From Comcast SportsNetNEW ORLEANS (AP) -- Jim Harbaugh stepped to the podium, smirked a bit, and greeted his first news conference as a Super Bowl coach."We're super happy to be here," he said Sunday night as his NFC champion San Francisco 49ers arrived in the Big Easy for the big game."I think this team has the best focus on unity and winning I've ever been a part of."Considering that Harbaugh was an NFL quarterback for 14 seasons and a successful college coach before joining the 49ers, he knows something about winning.Under Harbaugh, San Francisco has been to two NFC title games and, now, to its first Super Bowl in 18 years. The Niners (13-4-1) will play Baltimore (13-6), coached by Harbaugh's older brother, John, in next Sunday's Super Bowl.He is certain his team is ready for the task as the 49ers seek their sixth Vince Lombardi Trophy; they are 5-0 in Super Bowls."These are uncharted waters for a rookie Super Bowl coach," Harbaugh said. "But that's exciting. It's a great thrill, and we have a desire to be in uncharted waters. We always strive for that kind of challenge."Earlier in the evening, with a team flag waving from an open window of their chartered plane, the 49ers arrived in a businesslike manner. The players calmly walked off the airplane -- no video recorders or cameras, no waves to onlookers.Most of the team's veteran players disembarked first, including center Jonathan Goodwin, who won a Super Bowl three years ago with the Saints."You get to go to the Super Bowl with your childhood team, so that's something special to me," he said. "So hopefully I can find a way to win the Super Bowl with my childhood team."Quarterback Colin Kaepernick, wearing a red wool cap sporting "49ers" on it, mouthed the words to a song on his headphones as he walked on the tarmac.He seemed just as relaxed 90 minutes later as he met the media."Pressure comes from a lack of preparation," said Kaepernick, who took over as the starter when Alex Smith got a concussion in November and has been sensational in keeping the job. "This is not a pressure situation. It's a matter of going out and performing."Harbaugh said the 49ers came to New Orleans on Sunday to simulate a normal week. He likened their trip to his strategy the last two seasons when the 49ers spent a week in Youngstown, Ohio, between Eastern games rather than return to the Bay Area.He liked the way the players and coaches bonded during that experience."Same approach," Harbaugh said. "Enjoy the moment and the preparation. I think our team enjoys that the most: the meetings, the preparation and then, especially, the competition."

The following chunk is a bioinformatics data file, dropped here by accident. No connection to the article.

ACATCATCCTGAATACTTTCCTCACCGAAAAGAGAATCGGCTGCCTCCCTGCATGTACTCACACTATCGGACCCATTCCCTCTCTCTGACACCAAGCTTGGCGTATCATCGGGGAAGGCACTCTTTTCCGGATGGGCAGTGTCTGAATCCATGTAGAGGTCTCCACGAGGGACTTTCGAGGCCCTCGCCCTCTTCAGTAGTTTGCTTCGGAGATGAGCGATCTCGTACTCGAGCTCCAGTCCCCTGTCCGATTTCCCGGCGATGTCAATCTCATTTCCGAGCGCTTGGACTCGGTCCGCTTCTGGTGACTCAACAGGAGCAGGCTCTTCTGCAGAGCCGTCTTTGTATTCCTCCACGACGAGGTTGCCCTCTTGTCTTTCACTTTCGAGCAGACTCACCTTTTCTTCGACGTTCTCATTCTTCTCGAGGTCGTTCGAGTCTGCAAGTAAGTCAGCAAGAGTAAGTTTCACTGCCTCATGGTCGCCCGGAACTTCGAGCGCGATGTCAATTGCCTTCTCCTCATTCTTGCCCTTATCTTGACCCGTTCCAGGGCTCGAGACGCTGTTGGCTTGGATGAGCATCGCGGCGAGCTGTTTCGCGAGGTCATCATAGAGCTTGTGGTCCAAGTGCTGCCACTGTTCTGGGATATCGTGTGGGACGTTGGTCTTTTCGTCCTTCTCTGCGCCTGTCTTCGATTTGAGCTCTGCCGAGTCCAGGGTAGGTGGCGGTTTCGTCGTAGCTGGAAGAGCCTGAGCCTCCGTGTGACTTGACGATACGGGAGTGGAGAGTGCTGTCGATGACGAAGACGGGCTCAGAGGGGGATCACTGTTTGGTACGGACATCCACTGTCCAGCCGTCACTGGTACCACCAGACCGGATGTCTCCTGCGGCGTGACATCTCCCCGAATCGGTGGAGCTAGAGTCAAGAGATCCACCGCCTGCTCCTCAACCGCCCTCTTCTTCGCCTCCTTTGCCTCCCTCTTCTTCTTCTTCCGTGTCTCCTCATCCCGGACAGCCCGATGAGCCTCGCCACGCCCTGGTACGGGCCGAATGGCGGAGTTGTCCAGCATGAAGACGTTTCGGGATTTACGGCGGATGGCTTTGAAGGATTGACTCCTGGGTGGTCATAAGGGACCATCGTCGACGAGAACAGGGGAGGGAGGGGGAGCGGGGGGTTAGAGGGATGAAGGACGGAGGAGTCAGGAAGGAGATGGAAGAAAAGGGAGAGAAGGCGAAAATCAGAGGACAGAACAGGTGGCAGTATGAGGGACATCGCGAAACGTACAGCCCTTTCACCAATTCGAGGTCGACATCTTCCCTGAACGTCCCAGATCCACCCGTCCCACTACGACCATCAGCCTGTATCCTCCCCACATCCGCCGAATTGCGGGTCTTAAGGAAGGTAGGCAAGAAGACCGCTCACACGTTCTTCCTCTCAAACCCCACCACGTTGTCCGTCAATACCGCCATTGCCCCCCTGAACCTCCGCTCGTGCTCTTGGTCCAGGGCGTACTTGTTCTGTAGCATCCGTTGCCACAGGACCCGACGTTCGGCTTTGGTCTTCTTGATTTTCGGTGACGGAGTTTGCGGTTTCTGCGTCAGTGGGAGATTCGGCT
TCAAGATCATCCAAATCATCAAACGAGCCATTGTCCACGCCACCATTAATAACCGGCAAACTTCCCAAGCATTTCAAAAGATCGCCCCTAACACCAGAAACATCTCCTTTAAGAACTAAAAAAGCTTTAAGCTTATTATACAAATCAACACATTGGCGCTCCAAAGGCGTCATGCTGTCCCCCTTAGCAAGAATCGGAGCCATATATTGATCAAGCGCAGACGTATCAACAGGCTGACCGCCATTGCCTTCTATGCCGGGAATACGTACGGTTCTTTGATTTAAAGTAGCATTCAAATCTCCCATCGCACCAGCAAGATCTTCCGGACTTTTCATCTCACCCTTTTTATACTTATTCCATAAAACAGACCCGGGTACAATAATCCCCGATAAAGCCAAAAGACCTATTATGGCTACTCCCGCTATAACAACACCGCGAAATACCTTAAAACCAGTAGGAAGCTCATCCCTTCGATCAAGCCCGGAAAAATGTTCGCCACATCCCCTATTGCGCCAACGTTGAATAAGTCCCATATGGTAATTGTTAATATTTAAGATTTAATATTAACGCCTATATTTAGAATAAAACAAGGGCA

Major League Baseball is reportedly set to release more PED testing results, but Mike Felger is growing increasingly more confident in the fact that David Ortiz is clean. He's passing all the tests, isn't he?
United States Secretary of the Navy Ray Mabus joined the Dan Patrick Show on Thursday to discuss new Ravens draftee Keenan Reynolds, a record-setting quarterback during his career at the Naval Academy. In so doing, Mabus hit on the uncertain status of Patriots long-snapper Joe Cardona.
"Right now we do have a process," Mabus said. "It hasn't got up to me yet to [decide on whether or not Reynolds will be eligible to play], but there are a lot of paths to both play and to serve.
"We've got Joe Cardona, long snapper for the Patriots. He played . . . last year for the Patriots while he was on active duty because he was able to work them both out. Now he's been assigned to a ship, and he's going to report to that ship. He may have to leave the Patriots for a year or so to go fulfill that roll."
The playing status for individuals like Reynolds and Cardona is always somewhat uncertain given their commitment. Last season, Cardona was able to serve by working at the Naval Preparatory Academy during his time away from the Patriots facilities. Once his rookie season ended, he headed back to the Newport, Rhode Island-based school to work full-time and help mentor students there.